Another Lee Chang-dong’s masterpiece that is devastatingly good, Secret Sunshine is about a young widow named Lee Shin-ae (Jeon Do-yeon) who moves to the countryside with her son to start anew. But her plans for a hopeful fresh start gets tormented by yet another tragedy: her son has gone missing. Featuring an award-winning performance from Jeon Do-yeon (she won the Best Actress award at the 2007 Cannes Film Festival), Secret Sunshine is a poignant contemplation about suffering, salvation, and spirituality. I recommend that you watch this with the right state of mind because it will surely tear you apart.
Before the Oscar-winning and Letterboxd’s highest rated film to date, Parasite, Bong Joon-ho made a dark yet absorbing tale of motherly love through Mother. It follows an unnamed widow (Kim Hye-ja) with her intellectually challenged son Do-joon (Won Bin) as their quiet lives get disturbed by a murder of a girl in their town. When circumstantial evidence apparently points to Do-joon as the perpetrator, his mother will stop at nothing to prove his innocence. A mix of director Bong’s signature narrative elements of class struggles and dark crime genre motifs, Mother is a cinematic experience at once satisfying and disturbing.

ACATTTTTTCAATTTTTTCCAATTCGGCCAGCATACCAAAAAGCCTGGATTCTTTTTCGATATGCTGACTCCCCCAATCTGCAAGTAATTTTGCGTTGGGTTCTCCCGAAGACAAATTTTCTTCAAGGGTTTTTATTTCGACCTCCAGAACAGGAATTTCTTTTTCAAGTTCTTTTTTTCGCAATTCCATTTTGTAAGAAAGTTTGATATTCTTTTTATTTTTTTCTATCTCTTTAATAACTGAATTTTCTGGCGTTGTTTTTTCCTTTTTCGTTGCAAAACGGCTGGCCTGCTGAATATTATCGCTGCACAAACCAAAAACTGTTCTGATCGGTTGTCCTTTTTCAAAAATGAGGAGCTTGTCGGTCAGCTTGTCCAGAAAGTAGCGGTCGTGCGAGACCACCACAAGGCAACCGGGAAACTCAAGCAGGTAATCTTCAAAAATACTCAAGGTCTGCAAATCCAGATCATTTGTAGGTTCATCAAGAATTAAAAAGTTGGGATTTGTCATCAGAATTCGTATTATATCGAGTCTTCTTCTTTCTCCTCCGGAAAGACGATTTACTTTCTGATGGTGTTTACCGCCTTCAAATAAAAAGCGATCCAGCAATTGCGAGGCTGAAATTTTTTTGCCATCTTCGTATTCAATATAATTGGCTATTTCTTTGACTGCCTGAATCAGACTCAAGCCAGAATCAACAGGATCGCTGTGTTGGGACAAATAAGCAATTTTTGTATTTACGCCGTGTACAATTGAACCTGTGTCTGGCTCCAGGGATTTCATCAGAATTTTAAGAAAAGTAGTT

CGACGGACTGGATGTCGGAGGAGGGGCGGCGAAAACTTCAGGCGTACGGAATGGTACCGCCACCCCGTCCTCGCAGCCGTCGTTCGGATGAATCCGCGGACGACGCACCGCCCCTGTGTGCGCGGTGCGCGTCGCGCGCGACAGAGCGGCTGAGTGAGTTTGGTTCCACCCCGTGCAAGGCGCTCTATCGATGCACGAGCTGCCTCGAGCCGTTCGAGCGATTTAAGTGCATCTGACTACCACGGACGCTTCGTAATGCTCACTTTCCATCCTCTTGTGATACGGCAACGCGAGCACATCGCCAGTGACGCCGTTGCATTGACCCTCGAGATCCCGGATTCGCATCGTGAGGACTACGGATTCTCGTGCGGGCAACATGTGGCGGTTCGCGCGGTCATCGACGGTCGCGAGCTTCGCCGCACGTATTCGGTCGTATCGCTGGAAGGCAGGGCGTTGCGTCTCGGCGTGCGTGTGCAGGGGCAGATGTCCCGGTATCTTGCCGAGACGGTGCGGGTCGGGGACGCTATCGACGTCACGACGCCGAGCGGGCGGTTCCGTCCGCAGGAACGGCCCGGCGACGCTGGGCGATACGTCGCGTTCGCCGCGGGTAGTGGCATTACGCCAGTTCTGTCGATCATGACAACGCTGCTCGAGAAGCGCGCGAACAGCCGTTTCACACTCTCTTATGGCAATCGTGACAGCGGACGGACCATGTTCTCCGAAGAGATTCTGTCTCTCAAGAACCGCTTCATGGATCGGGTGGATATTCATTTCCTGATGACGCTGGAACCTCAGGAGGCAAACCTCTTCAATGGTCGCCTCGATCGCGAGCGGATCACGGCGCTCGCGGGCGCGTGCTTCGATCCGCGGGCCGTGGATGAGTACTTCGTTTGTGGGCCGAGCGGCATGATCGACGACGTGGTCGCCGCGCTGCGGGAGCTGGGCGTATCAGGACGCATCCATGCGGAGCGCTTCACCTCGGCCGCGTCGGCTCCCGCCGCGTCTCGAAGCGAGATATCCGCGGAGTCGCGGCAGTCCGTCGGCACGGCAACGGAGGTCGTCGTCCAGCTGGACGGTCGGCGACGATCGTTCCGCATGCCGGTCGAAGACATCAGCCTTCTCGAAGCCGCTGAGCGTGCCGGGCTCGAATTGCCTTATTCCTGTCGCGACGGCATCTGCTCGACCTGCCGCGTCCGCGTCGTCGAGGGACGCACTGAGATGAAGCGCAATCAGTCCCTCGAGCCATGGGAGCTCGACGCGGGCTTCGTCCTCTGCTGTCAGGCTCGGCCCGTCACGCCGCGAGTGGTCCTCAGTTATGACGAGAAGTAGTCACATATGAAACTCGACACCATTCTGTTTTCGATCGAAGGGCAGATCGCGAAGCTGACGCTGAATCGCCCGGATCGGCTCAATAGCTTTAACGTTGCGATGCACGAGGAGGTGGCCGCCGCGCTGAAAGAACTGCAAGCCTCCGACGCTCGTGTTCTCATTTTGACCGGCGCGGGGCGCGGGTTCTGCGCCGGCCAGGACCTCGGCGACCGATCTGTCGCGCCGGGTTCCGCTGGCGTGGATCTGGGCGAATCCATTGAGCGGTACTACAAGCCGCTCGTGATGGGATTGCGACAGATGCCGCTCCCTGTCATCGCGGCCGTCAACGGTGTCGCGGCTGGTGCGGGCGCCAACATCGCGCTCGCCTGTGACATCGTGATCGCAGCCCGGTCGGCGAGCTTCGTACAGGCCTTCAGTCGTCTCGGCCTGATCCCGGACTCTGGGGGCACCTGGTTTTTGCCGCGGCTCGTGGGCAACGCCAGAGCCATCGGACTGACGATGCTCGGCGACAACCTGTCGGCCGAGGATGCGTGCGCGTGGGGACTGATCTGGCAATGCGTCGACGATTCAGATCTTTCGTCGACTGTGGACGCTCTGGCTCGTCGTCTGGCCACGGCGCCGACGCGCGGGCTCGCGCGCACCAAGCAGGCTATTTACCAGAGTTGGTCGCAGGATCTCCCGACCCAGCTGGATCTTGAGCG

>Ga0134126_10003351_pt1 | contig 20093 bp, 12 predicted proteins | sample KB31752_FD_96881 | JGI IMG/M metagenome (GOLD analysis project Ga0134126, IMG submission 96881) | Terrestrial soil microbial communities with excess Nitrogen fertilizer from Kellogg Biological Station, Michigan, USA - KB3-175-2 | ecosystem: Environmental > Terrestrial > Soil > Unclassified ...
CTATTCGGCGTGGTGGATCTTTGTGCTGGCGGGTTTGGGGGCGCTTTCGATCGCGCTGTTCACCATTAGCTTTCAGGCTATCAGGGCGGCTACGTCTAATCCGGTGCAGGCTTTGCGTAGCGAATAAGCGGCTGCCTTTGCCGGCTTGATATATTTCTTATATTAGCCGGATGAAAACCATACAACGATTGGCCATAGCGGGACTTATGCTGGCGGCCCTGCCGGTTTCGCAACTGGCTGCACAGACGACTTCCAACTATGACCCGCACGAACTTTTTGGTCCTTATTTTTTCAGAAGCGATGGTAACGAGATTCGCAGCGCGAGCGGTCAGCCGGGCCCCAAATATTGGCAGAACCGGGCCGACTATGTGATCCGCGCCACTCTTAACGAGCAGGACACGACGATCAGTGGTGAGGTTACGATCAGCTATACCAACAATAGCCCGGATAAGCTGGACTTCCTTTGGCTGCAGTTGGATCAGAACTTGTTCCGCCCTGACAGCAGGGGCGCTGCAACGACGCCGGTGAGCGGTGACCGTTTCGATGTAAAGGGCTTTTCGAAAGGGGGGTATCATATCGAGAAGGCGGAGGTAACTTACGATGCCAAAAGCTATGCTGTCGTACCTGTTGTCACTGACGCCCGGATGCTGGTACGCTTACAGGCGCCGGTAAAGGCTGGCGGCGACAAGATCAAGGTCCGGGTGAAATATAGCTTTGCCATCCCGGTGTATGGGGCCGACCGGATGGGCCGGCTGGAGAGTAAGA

RIGHT NOW, WRONG THEN
Hong Sang-soo, whose filmmaking career spans 25 years and 28 feature-length films and shows no signs of stopping, is probably the most prolific South Korean filmmaker alive right now. To put it in context, the 61-year-old auteur has produced two cinematic pieces this year, The Novelist’s Film and Walk Up, which have both premiered in prestigious film festivals and received critical acclaim; a telling sign that you should put the great Hong Sang-soo on your film radar right now. His films, which are more appreciated in the arthouse circuit, are known for their meditative qualities, low-cost production, and quiet introspection.